His first work, written when he was thirty-seven, had a personal reason for its existence. A young fellow-exile and friend, Paolo Pallia, having many doubts and misgivings as to the reality of revelation and a future life, Gioberti at once set to work with La Teorica del sovrannaturale, which was his first publication (1838). After this, philosophical treatises followed in rapid succession. The Teorica was followed by Introduzione allo studio della filosofia in three volumes (1839–1840). In this work he states his reasons for requiring a new method and new terminology. Here he brings out the doctrine that religion is the direct expression of the idea in this life, and is one with true civilization in history. Civilization is a conditioned mediate tendency to perfection, to which religion is the final completion if carried out; it is the end of the second cycle expressed by the second formula, the Ens redeems existences.
Essays (not published till 1846) on the lighter and more popular subjects, Del bello and Del buono, followed the Introduzione. Del primato morale e civile degli Italiani and the Prolegomeni to the same, and soon afterwards his triumphant exposure of the Jesuits, Il Gesuita moderno, no doubt hastened the transfer of rule from clerical to civil hands. It was the popularity of these semi-political works, increased by other occasional political articles, and his Rinnovamento civile d'Italia, that caused Gioberti to be welcomed with such enthusiasm on his return to his native country. All these works were perfectly orthodox, and aided in drawing the liberal clergy into the movement which has resulted since his time in the unification of Italy. The Jesuits, however, closed round the pope more firmly after his return to Rome, and in the end Gioberti's writings were placed on the Index. The remainder of his works, especially La Filosofia della Rivelazione and the Prolologia, give his mature views on many points.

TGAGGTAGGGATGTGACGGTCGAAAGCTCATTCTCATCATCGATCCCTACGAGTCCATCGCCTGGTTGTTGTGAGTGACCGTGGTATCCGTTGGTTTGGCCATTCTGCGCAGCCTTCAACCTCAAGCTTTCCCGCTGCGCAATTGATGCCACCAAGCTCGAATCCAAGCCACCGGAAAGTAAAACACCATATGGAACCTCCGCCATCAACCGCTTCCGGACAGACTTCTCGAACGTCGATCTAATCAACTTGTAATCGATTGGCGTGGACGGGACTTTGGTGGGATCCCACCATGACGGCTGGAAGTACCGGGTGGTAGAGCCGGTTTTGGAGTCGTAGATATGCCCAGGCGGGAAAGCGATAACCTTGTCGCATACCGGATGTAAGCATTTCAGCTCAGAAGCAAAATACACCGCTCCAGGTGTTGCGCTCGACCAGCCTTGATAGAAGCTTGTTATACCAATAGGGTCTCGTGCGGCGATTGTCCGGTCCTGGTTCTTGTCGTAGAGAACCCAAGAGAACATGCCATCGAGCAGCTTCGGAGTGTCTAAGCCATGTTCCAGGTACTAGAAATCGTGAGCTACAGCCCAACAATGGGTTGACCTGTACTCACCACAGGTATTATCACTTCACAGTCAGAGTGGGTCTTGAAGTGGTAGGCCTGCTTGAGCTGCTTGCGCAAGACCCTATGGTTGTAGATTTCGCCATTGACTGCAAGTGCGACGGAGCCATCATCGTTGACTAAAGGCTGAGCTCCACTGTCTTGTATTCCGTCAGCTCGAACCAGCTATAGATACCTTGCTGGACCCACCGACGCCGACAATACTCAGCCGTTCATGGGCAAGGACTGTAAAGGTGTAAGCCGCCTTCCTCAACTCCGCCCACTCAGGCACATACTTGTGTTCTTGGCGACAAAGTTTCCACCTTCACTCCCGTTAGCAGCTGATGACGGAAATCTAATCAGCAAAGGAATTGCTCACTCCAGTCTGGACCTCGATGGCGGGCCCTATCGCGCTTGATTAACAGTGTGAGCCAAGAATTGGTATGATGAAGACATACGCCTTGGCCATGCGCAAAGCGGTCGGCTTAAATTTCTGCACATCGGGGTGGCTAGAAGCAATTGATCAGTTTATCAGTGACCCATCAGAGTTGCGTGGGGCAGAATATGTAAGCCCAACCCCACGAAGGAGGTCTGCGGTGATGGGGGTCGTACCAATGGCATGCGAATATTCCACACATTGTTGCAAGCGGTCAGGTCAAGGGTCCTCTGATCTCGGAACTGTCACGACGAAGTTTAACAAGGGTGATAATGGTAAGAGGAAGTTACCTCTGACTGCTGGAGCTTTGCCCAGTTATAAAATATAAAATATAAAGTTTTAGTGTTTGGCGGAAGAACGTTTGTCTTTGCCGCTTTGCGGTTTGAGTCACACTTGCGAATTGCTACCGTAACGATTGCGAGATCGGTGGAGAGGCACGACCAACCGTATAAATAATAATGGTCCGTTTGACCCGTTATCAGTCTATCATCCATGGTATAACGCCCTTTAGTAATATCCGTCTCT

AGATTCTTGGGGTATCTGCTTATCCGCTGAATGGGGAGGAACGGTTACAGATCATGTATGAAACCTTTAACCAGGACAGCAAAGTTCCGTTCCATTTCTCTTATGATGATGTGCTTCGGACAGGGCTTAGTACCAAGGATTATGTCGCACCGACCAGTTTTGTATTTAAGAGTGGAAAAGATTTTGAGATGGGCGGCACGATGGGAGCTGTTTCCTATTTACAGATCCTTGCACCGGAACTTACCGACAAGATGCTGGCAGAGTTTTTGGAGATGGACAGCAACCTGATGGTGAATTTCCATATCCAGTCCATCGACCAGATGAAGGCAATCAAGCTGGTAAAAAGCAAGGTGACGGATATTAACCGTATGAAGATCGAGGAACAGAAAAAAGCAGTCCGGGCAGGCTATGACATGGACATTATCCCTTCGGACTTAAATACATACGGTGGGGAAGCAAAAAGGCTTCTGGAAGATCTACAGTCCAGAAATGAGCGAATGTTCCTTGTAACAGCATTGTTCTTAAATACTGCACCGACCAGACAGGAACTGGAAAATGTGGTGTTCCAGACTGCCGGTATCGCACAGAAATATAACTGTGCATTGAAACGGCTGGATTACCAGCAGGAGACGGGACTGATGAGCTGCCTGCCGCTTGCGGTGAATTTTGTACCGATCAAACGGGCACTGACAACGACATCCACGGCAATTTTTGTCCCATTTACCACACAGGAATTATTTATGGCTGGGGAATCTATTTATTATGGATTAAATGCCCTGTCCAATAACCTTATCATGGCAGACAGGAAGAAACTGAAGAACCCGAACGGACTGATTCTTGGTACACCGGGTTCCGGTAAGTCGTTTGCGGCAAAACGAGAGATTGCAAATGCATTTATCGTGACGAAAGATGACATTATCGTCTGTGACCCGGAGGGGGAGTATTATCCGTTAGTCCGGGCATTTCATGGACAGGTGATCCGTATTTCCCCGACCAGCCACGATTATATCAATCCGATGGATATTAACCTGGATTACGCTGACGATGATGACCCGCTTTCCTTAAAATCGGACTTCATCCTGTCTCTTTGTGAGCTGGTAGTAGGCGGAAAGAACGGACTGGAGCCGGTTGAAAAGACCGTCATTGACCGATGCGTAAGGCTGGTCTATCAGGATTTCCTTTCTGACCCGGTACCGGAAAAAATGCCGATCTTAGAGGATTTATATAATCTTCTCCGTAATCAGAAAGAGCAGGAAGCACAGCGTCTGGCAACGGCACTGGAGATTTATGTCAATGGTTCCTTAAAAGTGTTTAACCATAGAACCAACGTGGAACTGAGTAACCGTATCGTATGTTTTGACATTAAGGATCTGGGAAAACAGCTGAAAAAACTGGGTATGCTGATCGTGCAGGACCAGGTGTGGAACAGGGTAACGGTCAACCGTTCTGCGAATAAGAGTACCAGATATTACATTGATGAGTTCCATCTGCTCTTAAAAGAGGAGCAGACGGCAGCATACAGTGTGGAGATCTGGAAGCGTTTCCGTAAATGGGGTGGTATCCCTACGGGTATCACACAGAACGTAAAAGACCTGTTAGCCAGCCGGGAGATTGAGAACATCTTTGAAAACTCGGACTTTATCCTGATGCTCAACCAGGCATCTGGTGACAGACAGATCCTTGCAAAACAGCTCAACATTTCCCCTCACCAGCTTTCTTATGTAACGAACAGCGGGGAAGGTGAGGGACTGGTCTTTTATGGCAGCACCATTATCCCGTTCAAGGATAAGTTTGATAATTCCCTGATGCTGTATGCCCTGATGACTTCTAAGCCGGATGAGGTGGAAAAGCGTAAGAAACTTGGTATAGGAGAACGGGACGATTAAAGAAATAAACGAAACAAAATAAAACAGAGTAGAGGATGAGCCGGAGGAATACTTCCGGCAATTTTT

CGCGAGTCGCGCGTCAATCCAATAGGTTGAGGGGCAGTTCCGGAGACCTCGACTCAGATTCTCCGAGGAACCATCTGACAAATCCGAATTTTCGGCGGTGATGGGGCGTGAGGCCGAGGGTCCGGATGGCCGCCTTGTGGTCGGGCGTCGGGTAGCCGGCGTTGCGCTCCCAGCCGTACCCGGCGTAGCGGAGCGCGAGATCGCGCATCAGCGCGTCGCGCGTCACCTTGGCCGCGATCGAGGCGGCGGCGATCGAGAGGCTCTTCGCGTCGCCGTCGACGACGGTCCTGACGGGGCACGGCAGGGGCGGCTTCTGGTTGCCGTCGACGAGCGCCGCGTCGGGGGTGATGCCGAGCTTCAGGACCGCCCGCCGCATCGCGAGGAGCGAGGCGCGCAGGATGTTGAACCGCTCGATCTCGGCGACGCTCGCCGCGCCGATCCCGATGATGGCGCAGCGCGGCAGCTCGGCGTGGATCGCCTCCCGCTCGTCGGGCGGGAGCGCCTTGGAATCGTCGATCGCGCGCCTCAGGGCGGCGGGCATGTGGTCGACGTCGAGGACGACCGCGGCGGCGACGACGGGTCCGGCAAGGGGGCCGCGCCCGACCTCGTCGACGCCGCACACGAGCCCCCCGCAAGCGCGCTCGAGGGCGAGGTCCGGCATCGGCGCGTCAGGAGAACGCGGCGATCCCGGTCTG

Hegelianism, Scholasticism and Positivism. Augusto Vera (1813–1885) was probably the greatest Italian Hegelianist philosopher, who composed works in both French and Italian. It was during his studies, with his cousin in Paris, that he came to know about philosophy and through them he acquired knowledge of Hegelianism and it culminated during the events of the 1848–49 French revolution. In England he continued his studies of Hegelian philosophy. During his years in Naples, he would maintain relationships with the Philosophical Society of Berlin, which originally consisted of Hegelians, and kept up to date with both the German and the French Hegelian literature. As a teacher, he undertook the translation of Hegel's Introduzione alla filosofia (Introduction to philosophy) in French. A lot of his work on neo-Hegelian theories were undertaken with Bertrando Spaventa. Some works see the Italian Hegelian doctrine as having led to Italian Fascism.
Modern, contemporary and 20th-century philosophy
This section requires expansion. (January 2010)
Italy's philosophy from the 1920s to the 1940s was mainly Fascist. Giovanni Gentile was one of the greatest Italian 20th-century Idealist/Fascist philosophers, who greatly supported Benito Mussolini. He had great a number of developments within his thought and career which defined his philosophy.
- The discovery of Actual Idealism in his work Theory of the Pure Act (1903)
- The political favour he felt for the invasion of Libya (1911) and the entry of Italy into World War I (1915)
- The dispute with Benedetto Croce over the historic inevitability of Fascism.
- His role as education minister (1923)
- His belief that Fascism could be made to be subservient to his thought and the gathering of influence through the work of such students as Ugo Spirito.